Leviticus 25: Chapter is about the sabbatical year (every 7th year) and Jubilee year (every 50th year) and the rules associated with each one. The sabbath year is a special year of rest for the land. In the Jubilee year, people must return to their original homes, slaves must be freed, land must be restored to their original owners, and farmland must not be planted or harvested. What’s interesting here is that God specifically outlines how people must help the poorer people of society. They are supposed to help them so they can survive. AND, the people are not allowed to cheat the poor or charge interest. God specifically tells them they have to be treated as well as they would treat an immigrant or a foreign guest. As I’ve said many times already, I wonder if our elected leaders are aware of this passage?
I have to be honest here, I’m relying heavily on the notes and section headings for the rest of Leviticus, primarily from the CEB version. I just keep struggling with Leviticus and I think the problem is the feeling that I need to write a lot. After talking with my father about all of this I realized that I can’t let myself get frustrated about this. If I don’t write much, so be it. That’s how I felt on that particular day or during those readings.
NOTE: I had a lot to say on these readings. Just an FYI.
Leviticus 19: This chapter focuses on laws that all people are to follow. There are many of them and I kinda want to list some of them. It seems like most rules are followed with the statement “I am the Lord your God” or some variation. I’ll come back to my thoughts in a minute:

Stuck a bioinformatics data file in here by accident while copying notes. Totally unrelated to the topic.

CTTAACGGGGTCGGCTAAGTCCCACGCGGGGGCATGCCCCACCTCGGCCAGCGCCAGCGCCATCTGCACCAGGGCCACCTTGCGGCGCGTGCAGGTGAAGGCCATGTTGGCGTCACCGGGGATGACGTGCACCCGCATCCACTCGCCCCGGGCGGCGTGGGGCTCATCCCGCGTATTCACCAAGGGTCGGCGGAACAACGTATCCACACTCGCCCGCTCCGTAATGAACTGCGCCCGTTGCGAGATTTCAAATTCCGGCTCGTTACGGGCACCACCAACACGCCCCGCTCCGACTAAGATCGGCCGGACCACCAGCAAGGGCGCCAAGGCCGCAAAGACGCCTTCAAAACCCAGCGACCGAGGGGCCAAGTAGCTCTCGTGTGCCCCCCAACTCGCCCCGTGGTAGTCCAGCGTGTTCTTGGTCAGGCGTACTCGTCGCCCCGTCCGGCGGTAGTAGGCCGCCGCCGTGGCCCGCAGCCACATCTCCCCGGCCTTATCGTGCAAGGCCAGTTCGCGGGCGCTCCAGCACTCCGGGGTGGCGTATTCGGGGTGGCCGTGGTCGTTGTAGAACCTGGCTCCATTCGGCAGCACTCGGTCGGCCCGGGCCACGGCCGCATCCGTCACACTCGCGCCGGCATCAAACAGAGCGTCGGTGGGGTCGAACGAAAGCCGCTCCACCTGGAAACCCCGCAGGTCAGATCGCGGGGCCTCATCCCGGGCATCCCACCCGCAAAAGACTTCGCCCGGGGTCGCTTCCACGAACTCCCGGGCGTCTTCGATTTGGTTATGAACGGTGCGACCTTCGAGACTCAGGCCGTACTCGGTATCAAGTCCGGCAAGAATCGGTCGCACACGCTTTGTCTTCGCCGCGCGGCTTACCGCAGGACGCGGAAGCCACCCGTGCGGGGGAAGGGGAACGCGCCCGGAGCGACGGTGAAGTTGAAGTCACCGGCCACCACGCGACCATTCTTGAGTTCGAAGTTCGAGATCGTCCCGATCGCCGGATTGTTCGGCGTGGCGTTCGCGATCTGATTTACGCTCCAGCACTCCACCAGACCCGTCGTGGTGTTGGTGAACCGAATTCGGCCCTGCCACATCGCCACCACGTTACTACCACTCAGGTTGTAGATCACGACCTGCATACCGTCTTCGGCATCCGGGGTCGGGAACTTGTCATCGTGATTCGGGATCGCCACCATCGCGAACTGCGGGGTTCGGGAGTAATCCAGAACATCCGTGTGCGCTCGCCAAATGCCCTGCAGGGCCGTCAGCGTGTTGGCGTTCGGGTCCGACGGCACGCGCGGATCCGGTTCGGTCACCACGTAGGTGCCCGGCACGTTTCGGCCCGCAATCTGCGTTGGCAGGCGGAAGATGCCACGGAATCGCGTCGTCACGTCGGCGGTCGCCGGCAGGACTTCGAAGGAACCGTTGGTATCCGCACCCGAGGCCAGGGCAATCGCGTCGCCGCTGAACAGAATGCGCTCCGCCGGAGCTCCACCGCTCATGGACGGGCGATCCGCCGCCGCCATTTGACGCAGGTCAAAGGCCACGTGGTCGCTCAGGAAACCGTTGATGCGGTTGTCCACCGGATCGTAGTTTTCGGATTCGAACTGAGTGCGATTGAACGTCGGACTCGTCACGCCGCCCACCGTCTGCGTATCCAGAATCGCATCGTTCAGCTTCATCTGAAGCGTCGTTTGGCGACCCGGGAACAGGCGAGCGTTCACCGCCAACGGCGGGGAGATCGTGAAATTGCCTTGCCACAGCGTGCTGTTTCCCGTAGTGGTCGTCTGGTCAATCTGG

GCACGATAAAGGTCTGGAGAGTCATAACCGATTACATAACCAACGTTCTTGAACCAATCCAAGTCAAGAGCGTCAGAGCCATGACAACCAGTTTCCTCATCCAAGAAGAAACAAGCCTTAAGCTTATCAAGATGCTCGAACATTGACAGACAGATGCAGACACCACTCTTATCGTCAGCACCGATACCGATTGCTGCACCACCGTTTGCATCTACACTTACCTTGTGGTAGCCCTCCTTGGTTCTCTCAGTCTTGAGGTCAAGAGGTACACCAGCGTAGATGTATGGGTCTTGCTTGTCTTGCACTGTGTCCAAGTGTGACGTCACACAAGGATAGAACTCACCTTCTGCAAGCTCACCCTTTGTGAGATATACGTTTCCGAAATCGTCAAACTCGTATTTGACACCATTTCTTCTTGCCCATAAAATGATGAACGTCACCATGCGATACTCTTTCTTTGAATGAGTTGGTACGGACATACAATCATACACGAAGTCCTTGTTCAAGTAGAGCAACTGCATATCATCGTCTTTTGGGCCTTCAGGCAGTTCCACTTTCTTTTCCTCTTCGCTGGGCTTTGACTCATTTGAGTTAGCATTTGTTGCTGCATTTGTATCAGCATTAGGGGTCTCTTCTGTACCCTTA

I have to admit, reading Leviticus is really tough. Just so many rules. Now I see why so many people have chuckled when I mentioned that I am currently reading Leviticus. I recognize the importance of the chapter, but wow!
Leviticus 16: The chapter is about the day of Atonement. Aaron was charged with doing a lot. He had to offer and slaughter a bull as a “sin offering for himself, and shall make atonement for himself and his house” (Lev. 16.11). He had to slaughter a goat as a sin offering for the people. This allowed him to make atonement for the sanctuary and the full tabernacle because of the uncleanliness of the people as well as their sins. We learn that this is supposed to happen every year forever:
NOTE: I still struggle with the psalms. I’m really having a hard time reading these. First, I’ve always had trouble reading poetry and these are written in that format. Second, I need some help reading these. I’m not sure if I’m overthinking this or what, but these are really challenging to me.
Leviticus 13: A full chapter on how to treat people who may or may not have leprosy. No wonder why people were so fearful of people with leprosy. Based of the notes what was referred to as leprosy is not the same as modern day leprosy. I do wonder if this type of affliction was common during this time frame?
Leviticus 10: As I read this chapter I can’t help but think about the time in Exodus where God mentions that he’s not quick to anger. Within the first two verses, Aaron’s sons, the two who were consecrated, were killed by God. Here’s what happened: “Now Aaron’s sons, Nadab and Abihu, each took his censer, put fire in it, and laid incense on it; and they offered unholy fire before the Lord, such as he had not commanded them. ² And fire came out from the presence of the Lord and consumed them, and they died before the Lord” (Lev 10.1-2). This may make people mad, but that’s not an example of someone who isn’t quick to anger.
Leviticus 7: The first part of this chapter outlines the ritual for the guilt offering from chapter 5 in Leviticus. The text actually says “the guilt offering is like the sin offering, there is the same ritual for them” (Lev. 7.7). That makes life easy for the priests. Next we get the ritual for the well-being offering from chapter 3. As with the other rituals, the text is very detailed on what an individual is supposed to do in this situation.